East Hampton Town appears about to have the wool pulled over its eyes again in Montauk, this time by a hotel that wants to add a restaurant. Hero Beach Club, at the entrance to downtown, is already promoting a $200-per-person sushi experience for its “guests.” The problem is one missing word: “overnight.”
A planning board hearing later this month will consider “food, kitchen, room service/catering” that “will only service guests of the hotel.” Food, a draft of the covenant states, “will be ordered on a Hero Beach Club app and will be regulated. Oceanside Owners L.L.C. will operate food service only when the hotel is open and operating. Food service will not operate when the hotel is closed.” But this leaves the restaurant door wide open, so to speak, for a hotel to define “guests” any which way it wants. Day rentals of beach cabanas and poolside lounge chairs have become quite the thing in Montauk. It would not be a stretch for Hero Beach or any other location to include its non-overnight clientele among the “guests” to whom food could be sold. For example, just up the way, for “guests” at Gurney’s, “daybed reservations carry a $1,000 rental fee + $1,000 food and beverage minimum,” it says on its website.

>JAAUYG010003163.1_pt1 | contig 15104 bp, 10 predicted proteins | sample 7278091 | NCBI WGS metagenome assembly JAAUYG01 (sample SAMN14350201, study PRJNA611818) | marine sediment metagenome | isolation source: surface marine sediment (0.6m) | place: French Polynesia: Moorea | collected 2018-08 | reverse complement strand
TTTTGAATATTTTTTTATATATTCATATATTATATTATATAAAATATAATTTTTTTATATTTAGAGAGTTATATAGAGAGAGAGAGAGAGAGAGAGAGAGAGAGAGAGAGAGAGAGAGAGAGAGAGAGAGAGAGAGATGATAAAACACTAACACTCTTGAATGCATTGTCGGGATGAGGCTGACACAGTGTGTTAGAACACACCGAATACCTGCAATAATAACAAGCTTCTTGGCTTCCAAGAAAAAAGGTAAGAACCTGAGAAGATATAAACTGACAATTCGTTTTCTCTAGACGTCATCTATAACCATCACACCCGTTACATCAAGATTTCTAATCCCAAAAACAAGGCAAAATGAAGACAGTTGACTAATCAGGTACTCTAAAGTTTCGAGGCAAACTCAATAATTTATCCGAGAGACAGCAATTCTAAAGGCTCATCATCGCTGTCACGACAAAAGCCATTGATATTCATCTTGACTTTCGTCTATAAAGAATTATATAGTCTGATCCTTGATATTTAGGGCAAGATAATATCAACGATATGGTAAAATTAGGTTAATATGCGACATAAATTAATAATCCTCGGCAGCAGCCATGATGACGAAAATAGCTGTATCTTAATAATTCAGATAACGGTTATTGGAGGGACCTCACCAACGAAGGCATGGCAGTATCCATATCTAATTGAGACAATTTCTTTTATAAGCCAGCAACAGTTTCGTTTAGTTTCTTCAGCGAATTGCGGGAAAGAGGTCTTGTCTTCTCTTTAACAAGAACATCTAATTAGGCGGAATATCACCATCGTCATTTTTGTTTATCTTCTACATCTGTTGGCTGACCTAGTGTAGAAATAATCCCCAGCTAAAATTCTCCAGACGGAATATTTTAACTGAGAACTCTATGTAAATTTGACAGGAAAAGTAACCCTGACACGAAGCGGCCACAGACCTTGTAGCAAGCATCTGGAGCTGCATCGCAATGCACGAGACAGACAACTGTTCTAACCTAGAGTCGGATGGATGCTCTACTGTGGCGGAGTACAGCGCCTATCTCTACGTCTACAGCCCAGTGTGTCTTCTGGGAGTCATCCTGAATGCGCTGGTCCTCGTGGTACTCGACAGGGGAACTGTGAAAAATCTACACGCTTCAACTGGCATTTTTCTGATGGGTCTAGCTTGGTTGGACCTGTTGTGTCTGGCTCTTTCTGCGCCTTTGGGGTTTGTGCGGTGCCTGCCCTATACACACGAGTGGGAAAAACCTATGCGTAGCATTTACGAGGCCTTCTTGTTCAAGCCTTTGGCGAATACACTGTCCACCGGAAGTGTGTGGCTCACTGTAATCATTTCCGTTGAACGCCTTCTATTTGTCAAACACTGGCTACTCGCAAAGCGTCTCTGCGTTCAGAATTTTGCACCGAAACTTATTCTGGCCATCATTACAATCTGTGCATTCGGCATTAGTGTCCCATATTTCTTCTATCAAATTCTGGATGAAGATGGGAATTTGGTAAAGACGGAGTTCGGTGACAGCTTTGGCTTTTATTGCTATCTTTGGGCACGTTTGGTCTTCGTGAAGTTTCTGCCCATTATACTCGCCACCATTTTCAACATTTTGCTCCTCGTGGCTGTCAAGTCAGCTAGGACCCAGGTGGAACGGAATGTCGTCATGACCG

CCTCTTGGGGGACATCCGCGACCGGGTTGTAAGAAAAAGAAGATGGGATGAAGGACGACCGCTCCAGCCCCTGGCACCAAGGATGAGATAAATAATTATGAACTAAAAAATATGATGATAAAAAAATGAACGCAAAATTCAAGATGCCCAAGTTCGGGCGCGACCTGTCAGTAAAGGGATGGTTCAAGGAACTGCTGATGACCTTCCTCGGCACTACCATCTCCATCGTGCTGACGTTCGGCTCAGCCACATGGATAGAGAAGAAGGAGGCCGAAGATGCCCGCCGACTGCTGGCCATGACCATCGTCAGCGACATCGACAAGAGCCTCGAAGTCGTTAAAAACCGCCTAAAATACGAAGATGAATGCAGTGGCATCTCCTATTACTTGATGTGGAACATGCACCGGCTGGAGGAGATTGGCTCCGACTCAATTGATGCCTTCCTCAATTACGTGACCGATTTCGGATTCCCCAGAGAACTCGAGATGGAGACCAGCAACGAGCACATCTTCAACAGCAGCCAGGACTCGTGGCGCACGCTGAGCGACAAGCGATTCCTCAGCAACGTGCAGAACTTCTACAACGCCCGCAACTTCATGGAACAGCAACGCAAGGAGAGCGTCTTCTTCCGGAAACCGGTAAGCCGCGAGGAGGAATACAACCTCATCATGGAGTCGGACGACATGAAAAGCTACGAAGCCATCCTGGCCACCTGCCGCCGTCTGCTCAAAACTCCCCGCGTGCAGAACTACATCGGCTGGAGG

Town officials should know by now that once a restaurant or outdoor music is added to an existing business, there is no practical way for them to control what happens there. The temptation for resort operators to cash in is way too great. Ordinance enforcers are spread far too thin already, and determining who is or is not actually a “guest” is functionally impossible. Further, one wonders where the staff for these restaurants will come from — already there is a work-force crisis here made worse by nearly intolerable commuter traffic. There is too much going on in Montauk already. For the town planners to potentially make it worse is unconscionable.